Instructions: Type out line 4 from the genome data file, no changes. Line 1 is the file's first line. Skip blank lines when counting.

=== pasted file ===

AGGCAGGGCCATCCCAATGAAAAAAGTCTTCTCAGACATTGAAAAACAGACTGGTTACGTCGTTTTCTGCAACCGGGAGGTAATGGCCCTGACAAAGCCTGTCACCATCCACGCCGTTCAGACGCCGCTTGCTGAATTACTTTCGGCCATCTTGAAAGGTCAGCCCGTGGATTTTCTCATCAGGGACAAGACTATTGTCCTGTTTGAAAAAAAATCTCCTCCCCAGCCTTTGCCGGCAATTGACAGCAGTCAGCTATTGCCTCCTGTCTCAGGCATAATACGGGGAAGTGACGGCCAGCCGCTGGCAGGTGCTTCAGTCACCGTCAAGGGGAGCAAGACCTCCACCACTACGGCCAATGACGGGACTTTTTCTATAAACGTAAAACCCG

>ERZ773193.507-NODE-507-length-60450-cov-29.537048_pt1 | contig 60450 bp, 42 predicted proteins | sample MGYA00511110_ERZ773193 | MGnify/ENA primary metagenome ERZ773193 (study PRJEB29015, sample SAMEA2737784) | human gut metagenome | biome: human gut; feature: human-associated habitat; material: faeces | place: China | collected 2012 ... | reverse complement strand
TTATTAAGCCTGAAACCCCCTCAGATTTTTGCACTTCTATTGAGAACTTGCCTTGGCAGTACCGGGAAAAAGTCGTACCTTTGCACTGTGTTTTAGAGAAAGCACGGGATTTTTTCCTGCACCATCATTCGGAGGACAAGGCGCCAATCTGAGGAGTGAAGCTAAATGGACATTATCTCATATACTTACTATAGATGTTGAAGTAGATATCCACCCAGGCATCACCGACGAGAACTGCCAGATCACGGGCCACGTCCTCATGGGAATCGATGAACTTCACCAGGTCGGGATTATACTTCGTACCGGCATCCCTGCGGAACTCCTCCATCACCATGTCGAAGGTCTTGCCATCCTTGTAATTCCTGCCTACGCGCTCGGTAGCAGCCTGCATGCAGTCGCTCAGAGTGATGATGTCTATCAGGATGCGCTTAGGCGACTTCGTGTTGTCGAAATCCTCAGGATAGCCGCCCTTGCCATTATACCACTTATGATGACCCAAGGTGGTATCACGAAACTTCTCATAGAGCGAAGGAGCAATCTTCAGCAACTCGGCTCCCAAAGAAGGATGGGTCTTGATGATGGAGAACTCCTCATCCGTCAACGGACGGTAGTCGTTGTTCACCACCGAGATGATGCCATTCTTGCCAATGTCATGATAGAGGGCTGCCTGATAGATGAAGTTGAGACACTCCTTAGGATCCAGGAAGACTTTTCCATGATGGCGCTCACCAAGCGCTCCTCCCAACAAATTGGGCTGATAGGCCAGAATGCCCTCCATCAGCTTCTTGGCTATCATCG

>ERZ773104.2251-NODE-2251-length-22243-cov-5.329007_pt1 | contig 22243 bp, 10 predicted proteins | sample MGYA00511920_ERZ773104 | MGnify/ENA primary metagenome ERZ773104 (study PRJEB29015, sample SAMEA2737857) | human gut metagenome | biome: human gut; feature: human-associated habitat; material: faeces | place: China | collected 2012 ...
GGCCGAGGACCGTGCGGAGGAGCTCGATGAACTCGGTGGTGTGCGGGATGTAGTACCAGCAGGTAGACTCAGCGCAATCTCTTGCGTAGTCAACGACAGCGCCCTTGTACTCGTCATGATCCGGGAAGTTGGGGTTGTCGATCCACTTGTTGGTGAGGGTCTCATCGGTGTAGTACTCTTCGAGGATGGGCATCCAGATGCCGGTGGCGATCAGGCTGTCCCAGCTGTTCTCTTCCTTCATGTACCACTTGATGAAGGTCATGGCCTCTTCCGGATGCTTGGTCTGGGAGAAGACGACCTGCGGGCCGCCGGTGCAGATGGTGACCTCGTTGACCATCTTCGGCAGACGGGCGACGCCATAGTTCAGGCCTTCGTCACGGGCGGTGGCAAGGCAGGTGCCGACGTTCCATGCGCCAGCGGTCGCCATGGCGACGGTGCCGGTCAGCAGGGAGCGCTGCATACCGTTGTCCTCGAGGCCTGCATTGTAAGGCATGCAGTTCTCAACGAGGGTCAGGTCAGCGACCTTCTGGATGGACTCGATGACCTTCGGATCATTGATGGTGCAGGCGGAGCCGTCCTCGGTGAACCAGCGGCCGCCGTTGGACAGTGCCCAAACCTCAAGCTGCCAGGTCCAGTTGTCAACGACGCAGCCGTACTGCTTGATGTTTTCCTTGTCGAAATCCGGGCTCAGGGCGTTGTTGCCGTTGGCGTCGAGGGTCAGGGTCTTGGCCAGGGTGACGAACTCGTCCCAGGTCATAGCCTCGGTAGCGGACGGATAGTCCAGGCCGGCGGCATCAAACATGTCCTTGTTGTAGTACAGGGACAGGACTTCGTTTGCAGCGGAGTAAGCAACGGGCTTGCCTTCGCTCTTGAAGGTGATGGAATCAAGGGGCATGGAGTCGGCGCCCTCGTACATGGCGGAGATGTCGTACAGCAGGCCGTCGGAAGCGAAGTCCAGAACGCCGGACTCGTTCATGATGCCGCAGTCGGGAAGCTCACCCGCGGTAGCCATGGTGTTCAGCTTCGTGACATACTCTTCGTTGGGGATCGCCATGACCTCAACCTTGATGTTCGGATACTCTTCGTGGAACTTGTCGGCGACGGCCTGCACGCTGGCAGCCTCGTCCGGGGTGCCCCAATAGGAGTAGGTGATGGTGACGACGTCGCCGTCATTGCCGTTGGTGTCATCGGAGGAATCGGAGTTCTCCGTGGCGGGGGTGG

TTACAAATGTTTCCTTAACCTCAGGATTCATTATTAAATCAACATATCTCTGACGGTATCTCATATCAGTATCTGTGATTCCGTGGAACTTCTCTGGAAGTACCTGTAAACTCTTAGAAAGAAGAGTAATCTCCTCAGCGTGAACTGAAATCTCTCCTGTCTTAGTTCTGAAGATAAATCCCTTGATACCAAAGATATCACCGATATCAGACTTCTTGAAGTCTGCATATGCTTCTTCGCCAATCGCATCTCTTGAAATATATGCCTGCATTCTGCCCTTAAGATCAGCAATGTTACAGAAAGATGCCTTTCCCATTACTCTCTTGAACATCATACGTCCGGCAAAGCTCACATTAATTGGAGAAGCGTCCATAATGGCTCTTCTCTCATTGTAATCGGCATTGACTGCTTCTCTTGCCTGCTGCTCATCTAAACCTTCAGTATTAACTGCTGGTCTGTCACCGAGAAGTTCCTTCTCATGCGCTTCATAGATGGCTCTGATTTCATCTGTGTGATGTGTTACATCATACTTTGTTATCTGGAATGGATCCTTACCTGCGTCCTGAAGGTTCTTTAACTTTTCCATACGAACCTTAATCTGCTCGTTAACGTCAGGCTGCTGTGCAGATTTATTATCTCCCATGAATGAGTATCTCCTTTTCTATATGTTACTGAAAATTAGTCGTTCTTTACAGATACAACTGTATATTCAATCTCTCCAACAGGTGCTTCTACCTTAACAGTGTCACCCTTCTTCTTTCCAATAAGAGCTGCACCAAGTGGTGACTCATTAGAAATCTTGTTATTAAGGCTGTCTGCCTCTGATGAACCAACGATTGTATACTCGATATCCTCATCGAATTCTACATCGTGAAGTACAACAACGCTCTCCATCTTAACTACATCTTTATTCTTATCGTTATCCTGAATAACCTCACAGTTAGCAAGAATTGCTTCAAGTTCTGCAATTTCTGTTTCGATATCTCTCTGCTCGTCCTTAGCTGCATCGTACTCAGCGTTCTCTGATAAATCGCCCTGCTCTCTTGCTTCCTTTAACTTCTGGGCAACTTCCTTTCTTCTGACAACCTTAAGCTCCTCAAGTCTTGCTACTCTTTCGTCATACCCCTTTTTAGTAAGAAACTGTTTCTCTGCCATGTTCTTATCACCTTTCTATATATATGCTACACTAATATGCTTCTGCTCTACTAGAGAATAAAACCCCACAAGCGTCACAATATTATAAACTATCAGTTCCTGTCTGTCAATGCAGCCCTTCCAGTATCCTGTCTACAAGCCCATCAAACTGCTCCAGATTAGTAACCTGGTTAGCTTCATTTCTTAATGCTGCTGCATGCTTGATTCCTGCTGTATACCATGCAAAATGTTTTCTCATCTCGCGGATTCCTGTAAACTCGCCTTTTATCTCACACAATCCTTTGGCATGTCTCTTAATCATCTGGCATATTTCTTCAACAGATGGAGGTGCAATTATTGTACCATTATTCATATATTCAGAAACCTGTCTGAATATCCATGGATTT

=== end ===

>ERZ773104.2251-NODE-2251-length-22243-cov-5.329007_pt1 | contig 22243 bp, 10 predicted proteins | sample MGYA00511920_ERZ773104 | MGnify/ENA primary metagenome ERZ773104 (study PRJEB29015, sample SAMEA2737857) | human gut metagenome | biome: human gut; feature: human-associated habitat; material: faeces | place: China | collected 2012 ...